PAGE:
Farid Bardid, Floris Huyben, Frederik J.A. Deconinck, Kristine De Martelaer, Jan Seghers and Matthieu Lenoir
The aim of this study was to investigate the convergent and divergent validity between the Body Coordination Test for Children (KTK) and the Motor Proficiency Test for 4- to 6-Year-Old Children (MOT 4-6). A total of 638 children (5–6 yr old) took part in the study. The results showed a moderately positive association between the total scores of both tests (r s = .63). Moreover, the KTK total score correlated more highly with the MOT 4-6 gross motor score than with the MOT 4-6 fine motor score (r s = .62 vs. .32). Levels of agreement were moderate when identifying children with moderate or severe motor problems and low at best when detecting children with higher motor-competence levels. This study provides evidence of convergent and divergent validity between the KTK and MOT 4-6. However, given the moderate to low levels of agreement, either measurement may lead to possible categorization errors. Therefore, it is recommended that children’s motor competence not be judged based on the result of a single test.
Jill G. Zwicker
Peggy Hiu Nam Choi and Siu Yin Cheung
The study aimed to investigate the impact of an 8-wk structured physical activity program on selected psychosocial behaviors of children with intellectual disabilities (ID) and to estimate whether generalization occurred. Thirty children (22 boys, 8 girls) with mild ID took part in the study. The ANCOVA results showed a significant difference between the training group and the control group in emotional self-control mean scores, F(1, 25) = 7.61, p = .011, with the posttest mean score of the training group being better than that of the control group. The correlation analysis showed a medium, positive correlation between the gain scores of emotional self-control in the training context and classroom context of the training group (r = .41, n = 16, p = .12). Hence, generalization appeared to have occurred.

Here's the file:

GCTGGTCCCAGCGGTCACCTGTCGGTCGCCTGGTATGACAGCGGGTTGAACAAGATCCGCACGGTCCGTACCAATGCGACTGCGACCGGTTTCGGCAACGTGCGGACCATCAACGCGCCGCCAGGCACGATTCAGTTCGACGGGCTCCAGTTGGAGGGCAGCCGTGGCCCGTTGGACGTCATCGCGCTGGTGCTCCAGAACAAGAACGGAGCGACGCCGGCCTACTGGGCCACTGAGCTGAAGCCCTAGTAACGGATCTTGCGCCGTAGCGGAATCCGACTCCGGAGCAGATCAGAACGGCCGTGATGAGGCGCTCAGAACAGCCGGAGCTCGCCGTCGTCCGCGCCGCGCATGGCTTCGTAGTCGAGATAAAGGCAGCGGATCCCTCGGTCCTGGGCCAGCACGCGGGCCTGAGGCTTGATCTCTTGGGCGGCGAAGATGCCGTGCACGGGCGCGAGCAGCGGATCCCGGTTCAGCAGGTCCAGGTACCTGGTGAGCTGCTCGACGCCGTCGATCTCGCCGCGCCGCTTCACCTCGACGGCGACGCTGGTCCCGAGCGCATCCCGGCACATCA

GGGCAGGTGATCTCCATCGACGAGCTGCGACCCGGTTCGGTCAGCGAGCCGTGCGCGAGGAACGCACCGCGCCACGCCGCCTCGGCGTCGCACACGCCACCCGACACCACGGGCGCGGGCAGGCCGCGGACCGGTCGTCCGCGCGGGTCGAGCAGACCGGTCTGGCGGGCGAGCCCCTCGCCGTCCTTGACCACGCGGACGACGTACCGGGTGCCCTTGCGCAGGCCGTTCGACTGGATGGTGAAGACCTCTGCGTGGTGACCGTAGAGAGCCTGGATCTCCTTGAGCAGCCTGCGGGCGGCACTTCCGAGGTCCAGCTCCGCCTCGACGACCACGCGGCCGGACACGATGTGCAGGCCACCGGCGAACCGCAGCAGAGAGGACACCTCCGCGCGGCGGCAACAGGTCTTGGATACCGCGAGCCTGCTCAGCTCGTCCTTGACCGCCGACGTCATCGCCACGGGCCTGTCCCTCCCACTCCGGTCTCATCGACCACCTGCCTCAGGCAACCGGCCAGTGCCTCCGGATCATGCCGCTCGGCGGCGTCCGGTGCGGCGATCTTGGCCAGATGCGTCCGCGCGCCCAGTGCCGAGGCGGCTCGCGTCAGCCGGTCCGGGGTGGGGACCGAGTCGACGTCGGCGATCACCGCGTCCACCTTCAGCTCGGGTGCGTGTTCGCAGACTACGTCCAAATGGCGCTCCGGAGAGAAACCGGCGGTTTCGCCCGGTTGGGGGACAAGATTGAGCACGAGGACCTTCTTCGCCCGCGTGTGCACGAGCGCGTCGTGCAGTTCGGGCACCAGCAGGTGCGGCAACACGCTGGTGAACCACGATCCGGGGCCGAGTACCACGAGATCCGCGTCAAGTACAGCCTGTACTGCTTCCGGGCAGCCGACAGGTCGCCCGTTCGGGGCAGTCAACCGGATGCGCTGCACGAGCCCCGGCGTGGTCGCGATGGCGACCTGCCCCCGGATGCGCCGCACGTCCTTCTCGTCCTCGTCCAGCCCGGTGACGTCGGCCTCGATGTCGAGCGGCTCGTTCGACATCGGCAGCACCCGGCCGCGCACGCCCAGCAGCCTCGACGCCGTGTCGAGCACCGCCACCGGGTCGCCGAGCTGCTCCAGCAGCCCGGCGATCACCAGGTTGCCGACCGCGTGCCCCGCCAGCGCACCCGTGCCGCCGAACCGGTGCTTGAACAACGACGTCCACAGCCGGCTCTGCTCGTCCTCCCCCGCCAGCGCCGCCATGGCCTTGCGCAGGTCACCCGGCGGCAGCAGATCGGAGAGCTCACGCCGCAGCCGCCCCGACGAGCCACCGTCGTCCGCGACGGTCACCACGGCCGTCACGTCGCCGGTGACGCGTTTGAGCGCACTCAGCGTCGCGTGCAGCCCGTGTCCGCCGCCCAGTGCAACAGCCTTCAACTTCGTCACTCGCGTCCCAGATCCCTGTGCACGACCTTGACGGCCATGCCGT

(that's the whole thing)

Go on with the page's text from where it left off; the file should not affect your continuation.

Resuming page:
Justin A. Haegele, Jihyun Lee and David L. Porretta
In the article by Haegele, J.A., Lee, L., and Porretta, D.L., “Research trends in Adapted Physical Activity Quarterly from 2004 to 2013”, in Adapted Physical Activity Quarterly, 32(3), 187–205, an incorrect DOI was printed. The correct DOI for that article is http://dx.doi.org/10.1123/APAQ.2014-0232.
Emily Bremer and Meghann Lloyd
The purpose of this pilot study was to demonstrate the impact of a fundamentalmotor-skill (FMS) intervention on the motor skills of 3- to 7-year-old children with autism-like characteristics in an early intervention classroom. A secondary purpose was to qualitatively assess the impact of the program as described by the classroom’s special education teacher. All children in the classroom (N = 5) took part in an FMS intervention for two 6-wk blocks (fall 2013 and winter 2014). Motor-skill proficiency and social skills were assessed at 3 times: baseline, after Block 1 of the intervention, and after Block 2 of the intervention. In addition, an interview was conducted with the classroom teacher after Assessment 3 to draw further insights into the relative success and impact of the program. Results were analyzed through a visual analysis and presented individually. They indicated improvements in the participants’ individual FMS and social-skill scores, possible improvements in declarative knowledge, and an increase in the special education teacher’s readiness to teach FMS; further research with larger, controlled samples is warranted.